Still, taking refuge in the Buddha, seemed the least tangible of the refuges. I would tell myself that taking refuge in the Buddha was simply taking refuge in the possibility of waking up in my life. But I would have nagging qualms about the historic Buddha. Especially since he was initially reluctant to admit women to the monastic life. As I read more deeply in the suttas, I found words that often spoke directly to my own spiritual confusion. But usually I felt the way I did reading Plato in graduate school. As a woman I was on the margin. This was a guy primarily speaking to other guys. At least that’s the way it seems in the tradition that was passed along from one generation of monks to another. The Buddha of the suttas is no laughing, all-embracing Dalai Lama

Then I the encountered the voices of the women who were the Buddha’s disciples in the Therigatha -- the poems of the early nuns. They were vivid, joyful expressions of spiritual freedom, nothing marginalized or second class about them. The work of Feminist scholar and Buddhist practitioner Rita Gross made a huge difference. She observes that the historical Buddha never held that women were less able to awaken than men and suggests that his reluctance to ordain women may simply have been pragmatic. The Buddha’s already radical community of caste-less renunciate men disrupted the traditional family and clan-based system of propriety and property, and admitting women ran the risk of putting a lighted match to kindling. The Buddha included famous courtesans among his followers and accepted their hospitality. Karen Armstrong, a scholar of religions but not a Buddhist herself, wrote about the tremendous social and political upheaval during the Buddha’s own lifetime. The Buddha had detractors and enemies outside and inside his community. There were even attempts on the Buddha’s life by renegade monks.
Most recently, Steven Batchelor undertook a geo-political exploration of the life of the Buddha. In Confessions of a Buddhist Atheist, Bachelor literally goes over the ground of the Buddha and his disciples, and tries to understand what the shifting constellation of political alliances, clan allegiances, social conditions and geographic constraints meant for the year by year situation of the Buddha. The kings who consulted the Buddha were victims of parricide, the Buddha’s cousin set out to usurp his leadership and caused a major schism in the sangha. The Buddha survived several assassination attempts, but eventually succumbed to food poisoning – which may have been intentional. Batchelor goes back again and again to the Pali canon – the suttas and the early commentaries – finding in them a wise and pragmatic human being dealing with difficult circumstances and great responsibility. The actual Buddha offered a down to earth path for meeting life’s vicissitudes, and, as a way of life, that path is liberating.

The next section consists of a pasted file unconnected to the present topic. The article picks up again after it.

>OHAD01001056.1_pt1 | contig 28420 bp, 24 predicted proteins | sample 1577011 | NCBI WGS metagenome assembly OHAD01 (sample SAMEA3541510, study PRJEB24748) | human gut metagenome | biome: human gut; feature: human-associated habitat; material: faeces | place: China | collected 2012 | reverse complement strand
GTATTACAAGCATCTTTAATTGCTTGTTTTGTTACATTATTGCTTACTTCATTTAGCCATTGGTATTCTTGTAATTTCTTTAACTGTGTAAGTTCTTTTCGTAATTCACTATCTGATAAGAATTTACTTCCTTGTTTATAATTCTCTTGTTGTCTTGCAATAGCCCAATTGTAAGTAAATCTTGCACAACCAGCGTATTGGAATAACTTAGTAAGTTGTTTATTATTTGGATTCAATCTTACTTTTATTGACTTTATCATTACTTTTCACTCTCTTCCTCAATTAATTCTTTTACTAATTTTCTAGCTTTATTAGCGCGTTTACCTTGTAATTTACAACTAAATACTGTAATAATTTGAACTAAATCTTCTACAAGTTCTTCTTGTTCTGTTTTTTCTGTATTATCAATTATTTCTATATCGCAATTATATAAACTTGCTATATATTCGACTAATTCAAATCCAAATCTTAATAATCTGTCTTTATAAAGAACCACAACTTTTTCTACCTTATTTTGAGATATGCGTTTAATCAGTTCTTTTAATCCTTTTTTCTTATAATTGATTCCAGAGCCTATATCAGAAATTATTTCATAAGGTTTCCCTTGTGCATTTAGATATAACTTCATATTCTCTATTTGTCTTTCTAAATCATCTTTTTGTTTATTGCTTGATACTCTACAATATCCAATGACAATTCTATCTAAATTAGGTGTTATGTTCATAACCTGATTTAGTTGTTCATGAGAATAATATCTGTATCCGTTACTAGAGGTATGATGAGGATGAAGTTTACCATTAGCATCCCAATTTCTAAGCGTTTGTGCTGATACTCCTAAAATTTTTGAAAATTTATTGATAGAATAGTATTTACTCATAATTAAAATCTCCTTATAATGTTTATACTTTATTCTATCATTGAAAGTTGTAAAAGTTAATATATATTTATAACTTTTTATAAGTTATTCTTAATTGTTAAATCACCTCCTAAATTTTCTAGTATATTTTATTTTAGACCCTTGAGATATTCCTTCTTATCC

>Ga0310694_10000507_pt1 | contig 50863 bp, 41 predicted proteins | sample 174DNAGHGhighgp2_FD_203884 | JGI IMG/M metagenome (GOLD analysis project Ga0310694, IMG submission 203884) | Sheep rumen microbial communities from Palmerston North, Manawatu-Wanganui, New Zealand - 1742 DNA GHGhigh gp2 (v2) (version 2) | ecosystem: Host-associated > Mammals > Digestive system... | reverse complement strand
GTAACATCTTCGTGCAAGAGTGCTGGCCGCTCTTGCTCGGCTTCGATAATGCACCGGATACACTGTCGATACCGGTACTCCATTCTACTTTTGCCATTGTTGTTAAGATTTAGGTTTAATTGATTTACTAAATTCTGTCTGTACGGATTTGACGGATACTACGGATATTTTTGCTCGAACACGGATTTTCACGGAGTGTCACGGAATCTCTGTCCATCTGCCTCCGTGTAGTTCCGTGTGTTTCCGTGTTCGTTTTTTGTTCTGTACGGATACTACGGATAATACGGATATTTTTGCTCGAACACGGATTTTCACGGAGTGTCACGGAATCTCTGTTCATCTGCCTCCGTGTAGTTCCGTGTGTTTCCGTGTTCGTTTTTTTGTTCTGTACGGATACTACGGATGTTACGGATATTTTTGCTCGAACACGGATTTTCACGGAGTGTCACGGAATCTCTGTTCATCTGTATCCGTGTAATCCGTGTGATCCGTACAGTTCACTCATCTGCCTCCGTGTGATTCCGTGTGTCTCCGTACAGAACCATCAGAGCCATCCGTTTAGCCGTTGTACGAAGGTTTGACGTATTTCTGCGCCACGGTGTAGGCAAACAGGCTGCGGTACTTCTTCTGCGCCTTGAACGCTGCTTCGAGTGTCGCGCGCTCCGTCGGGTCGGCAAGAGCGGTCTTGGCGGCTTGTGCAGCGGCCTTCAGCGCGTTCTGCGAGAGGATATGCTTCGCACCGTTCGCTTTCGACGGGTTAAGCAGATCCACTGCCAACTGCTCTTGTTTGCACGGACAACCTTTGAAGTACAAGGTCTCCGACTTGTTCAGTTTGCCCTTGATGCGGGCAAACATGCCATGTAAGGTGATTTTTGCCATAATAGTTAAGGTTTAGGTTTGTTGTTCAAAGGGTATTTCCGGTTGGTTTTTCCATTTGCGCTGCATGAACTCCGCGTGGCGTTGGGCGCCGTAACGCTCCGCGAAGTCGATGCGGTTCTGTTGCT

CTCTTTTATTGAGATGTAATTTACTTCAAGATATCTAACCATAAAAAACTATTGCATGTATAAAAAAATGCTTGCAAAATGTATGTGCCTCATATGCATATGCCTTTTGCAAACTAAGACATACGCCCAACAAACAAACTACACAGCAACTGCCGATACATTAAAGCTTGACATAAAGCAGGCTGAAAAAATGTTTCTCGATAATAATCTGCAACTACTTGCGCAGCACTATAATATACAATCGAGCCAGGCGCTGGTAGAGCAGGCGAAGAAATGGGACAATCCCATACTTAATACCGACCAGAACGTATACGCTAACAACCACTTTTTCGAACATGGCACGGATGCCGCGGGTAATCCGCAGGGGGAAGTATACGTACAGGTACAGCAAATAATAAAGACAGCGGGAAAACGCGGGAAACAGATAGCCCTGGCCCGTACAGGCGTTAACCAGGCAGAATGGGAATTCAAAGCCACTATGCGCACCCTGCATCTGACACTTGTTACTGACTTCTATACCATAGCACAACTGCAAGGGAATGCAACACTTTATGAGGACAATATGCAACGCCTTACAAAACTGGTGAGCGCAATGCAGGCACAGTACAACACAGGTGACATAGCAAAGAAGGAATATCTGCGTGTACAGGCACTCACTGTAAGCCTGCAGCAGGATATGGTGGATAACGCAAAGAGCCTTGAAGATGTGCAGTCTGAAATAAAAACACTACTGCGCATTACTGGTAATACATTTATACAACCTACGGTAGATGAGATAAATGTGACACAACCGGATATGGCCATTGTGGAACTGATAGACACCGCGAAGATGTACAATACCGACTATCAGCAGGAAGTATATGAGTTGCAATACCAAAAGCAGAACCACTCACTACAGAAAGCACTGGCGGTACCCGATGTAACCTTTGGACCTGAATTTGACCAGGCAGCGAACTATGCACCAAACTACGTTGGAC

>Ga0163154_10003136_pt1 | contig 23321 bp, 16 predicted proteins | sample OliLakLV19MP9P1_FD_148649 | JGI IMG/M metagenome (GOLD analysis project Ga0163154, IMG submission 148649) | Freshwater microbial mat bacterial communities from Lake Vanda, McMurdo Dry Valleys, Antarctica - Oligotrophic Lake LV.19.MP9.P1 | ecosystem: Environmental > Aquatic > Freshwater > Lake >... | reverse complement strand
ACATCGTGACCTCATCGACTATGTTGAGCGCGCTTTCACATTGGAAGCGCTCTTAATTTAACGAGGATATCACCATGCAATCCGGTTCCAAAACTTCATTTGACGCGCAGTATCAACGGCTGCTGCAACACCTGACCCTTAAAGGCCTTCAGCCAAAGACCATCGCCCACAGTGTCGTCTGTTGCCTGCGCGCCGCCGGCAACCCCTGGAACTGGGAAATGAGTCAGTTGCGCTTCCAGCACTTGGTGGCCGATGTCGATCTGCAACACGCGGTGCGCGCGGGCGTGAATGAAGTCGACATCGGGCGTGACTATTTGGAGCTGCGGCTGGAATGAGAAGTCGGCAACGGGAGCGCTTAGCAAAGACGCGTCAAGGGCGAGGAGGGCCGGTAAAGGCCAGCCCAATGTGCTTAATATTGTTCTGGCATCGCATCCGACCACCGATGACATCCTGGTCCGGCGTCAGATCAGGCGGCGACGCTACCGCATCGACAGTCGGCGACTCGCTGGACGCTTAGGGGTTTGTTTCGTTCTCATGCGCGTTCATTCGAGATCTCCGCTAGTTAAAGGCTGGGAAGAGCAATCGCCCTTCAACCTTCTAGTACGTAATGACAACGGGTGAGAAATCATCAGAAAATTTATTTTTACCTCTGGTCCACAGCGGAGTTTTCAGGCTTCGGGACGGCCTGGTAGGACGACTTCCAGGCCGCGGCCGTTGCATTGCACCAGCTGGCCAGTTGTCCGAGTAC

It’s this very humanizing of the Buddha that makes me able to finally, fully take refuge in the Buddha. To take refuge in the possibility of waking up and really paying attention in my life, but also to take refuge in the realization that, like the Buddha, I can only act from a sincere intention and then do the best I can in complex and confusing situations. I take refuge in the fact that the Buddha took his leadership responsibilities to heart and walked very delicately through political minefields. I can take refuge in the Buddha’s example of not succumbing to bitterness when demagogues seize power. I can take refuge in the Buddha’s acceptance of  the body’s deterioration with equanimity, and in the poignancy of the Buddha on his deathbed, mindfully experiencing not only the agony of his illness but the keen disappointment of those who had hoped he would have a more glorious demise in a better location. On a visceral level I can appreciate what a liberation it would be to be fully present without any ill-will in these circumstances. Thus I wholeheartedly take refuge in the Buddha.

                                                                        Patrice Clark Koelsch